“We need to create a layered and measured way on how we’re going to deal with the shortfall,” he said. “We are already in a shortfall. ... We need to have a layered thought process to begin that.”


In other action, the Assembly:

– passed on introduction, by a 7-0 vote, an ordinance for employee benefits that may vary from personnel policies, “specifically authorizing and ratifying up to 14 days of paid administrative leave per the Municipal Administrator’s flowchart in response to COVID-19 essential operations.” Wein asked for more information on the costs but voted in favor, along with the other Assembly members. He also asked what happens on Day 15.

- passed on final reading a budget ordinance to increase appropriations by $88,500 for legal expenses regarding lawsuits against the Sitka Police Department. Funds will come out of the general fund. Two of the three lawsuits related to the police department have been settled. The vote was 5-2, with Nelson and Wein voting against.

– turned down on final reading an ordinance adding $30,000 for the Crescent Harbor Lightering Float Repairs. Members agreed that there was no pressing need for the repairs right now, given the delay or cancellation of the cruise ship season, and the need to cut city expenses.

“Today is a different day than it was two weeks ago,” Eisenbeisz said, referring to the ordinance’s passage on introduction at the last meeting. “I think the Assembly needs to take a very close look at all monies going out over the next year at least because we’re going to be very, very short on money. ... Every fund, general fund and enterprise funds included, are going to need to save all the dollars they can for basic operations. All seven voted against it.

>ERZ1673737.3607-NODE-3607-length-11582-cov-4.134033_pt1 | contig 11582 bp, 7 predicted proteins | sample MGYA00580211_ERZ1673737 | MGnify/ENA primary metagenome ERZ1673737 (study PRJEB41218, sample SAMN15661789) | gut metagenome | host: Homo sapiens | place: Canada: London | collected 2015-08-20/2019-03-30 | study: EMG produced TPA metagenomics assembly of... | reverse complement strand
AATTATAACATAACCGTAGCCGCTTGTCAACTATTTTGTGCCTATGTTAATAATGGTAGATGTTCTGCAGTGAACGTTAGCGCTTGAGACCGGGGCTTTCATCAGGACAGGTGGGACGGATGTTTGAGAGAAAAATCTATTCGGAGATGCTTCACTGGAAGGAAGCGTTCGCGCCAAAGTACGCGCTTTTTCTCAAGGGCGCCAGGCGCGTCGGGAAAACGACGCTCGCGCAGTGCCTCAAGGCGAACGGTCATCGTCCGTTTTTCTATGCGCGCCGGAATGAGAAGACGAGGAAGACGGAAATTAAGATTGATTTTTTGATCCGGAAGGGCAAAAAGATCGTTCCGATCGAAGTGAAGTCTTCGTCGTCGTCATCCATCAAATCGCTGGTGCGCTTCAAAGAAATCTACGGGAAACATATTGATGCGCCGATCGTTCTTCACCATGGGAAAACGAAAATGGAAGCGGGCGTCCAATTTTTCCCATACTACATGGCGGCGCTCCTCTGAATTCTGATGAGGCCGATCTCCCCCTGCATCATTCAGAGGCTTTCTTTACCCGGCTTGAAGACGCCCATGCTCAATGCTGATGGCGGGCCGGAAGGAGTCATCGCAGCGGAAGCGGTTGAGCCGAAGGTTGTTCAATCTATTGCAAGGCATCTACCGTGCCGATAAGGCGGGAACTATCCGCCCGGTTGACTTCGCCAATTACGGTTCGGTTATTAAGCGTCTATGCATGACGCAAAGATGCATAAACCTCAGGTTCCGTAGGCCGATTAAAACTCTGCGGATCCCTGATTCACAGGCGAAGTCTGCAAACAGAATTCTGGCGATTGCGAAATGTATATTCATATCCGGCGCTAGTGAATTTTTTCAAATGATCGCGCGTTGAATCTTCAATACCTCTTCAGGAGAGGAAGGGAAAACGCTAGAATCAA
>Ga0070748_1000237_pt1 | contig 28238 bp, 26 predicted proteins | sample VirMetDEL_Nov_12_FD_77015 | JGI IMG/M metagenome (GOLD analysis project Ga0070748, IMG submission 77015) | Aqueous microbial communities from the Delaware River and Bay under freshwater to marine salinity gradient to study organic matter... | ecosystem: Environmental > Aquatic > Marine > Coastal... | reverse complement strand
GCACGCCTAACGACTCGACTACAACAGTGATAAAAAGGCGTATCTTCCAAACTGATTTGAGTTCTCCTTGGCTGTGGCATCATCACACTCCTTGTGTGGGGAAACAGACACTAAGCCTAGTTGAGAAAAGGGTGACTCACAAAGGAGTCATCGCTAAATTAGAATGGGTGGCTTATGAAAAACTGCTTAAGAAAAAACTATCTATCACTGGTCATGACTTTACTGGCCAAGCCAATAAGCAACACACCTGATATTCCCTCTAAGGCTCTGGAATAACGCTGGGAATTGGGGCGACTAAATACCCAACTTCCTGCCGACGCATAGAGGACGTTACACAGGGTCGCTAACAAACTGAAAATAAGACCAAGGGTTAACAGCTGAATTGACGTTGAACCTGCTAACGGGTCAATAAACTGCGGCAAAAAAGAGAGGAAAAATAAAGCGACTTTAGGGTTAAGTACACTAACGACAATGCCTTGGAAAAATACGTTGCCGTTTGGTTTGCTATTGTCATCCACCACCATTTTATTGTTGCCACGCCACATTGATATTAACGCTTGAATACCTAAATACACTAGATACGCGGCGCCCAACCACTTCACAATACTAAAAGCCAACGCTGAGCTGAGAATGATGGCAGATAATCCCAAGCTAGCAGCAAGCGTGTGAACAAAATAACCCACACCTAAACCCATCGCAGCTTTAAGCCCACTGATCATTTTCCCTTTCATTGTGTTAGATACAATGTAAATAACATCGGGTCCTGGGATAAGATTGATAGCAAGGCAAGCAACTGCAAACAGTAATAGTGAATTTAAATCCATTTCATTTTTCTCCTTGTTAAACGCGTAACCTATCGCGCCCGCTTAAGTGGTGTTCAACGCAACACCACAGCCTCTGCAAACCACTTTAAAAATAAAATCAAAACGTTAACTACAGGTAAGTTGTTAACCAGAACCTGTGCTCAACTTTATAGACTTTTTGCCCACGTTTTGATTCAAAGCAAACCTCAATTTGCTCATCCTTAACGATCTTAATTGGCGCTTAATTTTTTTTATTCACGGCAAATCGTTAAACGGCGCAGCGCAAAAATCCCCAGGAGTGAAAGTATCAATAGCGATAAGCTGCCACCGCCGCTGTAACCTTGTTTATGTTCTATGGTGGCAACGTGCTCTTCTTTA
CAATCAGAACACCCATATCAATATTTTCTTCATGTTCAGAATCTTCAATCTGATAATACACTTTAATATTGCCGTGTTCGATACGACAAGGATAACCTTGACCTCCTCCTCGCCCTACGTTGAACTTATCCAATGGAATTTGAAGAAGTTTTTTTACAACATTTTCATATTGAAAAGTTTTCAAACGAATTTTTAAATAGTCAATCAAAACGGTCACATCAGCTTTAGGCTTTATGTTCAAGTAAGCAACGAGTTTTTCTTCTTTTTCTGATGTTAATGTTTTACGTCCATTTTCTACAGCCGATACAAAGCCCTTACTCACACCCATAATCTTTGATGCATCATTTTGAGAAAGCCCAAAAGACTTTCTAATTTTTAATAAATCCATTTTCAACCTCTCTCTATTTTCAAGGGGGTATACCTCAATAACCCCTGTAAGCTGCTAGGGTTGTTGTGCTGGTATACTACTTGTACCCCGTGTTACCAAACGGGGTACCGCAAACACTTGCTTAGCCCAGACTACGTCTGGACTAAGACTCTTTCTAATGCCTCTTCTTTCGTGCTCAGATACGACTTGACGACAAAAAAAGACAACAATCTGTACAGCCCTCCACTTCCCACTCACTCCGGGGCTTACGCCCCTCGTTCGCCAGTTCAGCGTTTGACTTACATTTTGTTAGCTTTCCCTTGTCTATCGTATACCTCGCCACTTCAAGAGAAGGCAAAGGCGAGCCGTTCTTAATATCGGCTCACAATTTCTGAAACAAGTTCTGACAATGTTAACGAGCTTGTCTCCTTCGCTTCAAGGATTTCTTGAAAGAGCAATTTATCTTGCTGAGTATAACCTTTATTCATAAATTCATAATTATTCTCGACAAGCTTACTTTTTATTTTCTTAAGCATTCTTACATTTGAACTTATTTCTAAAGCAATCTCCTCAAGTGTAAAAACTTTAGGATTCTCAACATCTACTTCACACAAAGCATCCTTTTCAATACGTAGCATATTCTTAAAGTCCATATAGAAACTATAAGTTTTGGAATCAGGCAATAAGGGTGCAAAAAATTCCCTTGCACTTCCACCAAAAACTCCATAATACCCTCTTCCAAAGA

– passed 7-0 on final reading an ordinance to add a definition of “bulk retail” to the zoning code. If approved, bulk retail will be a conditional use in the Industrial zone. The request was made by Sitka Bulk Goods, which is located on Price Street in an Industrial zone. The business will need to apply for a conditional use permit through the Planning Commission, planning staff said.


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August 5, 2020

A Note To Our Readers

Reopening: Phase One:


On March 30 the Daily Sitka Sentinel began taking precautions against the coronavirus, which was starting to show up in Alaska.

We closed our building to the public and four key employees started working remotely. Home delivery was suspended to protect our carriers from exposure to the virus.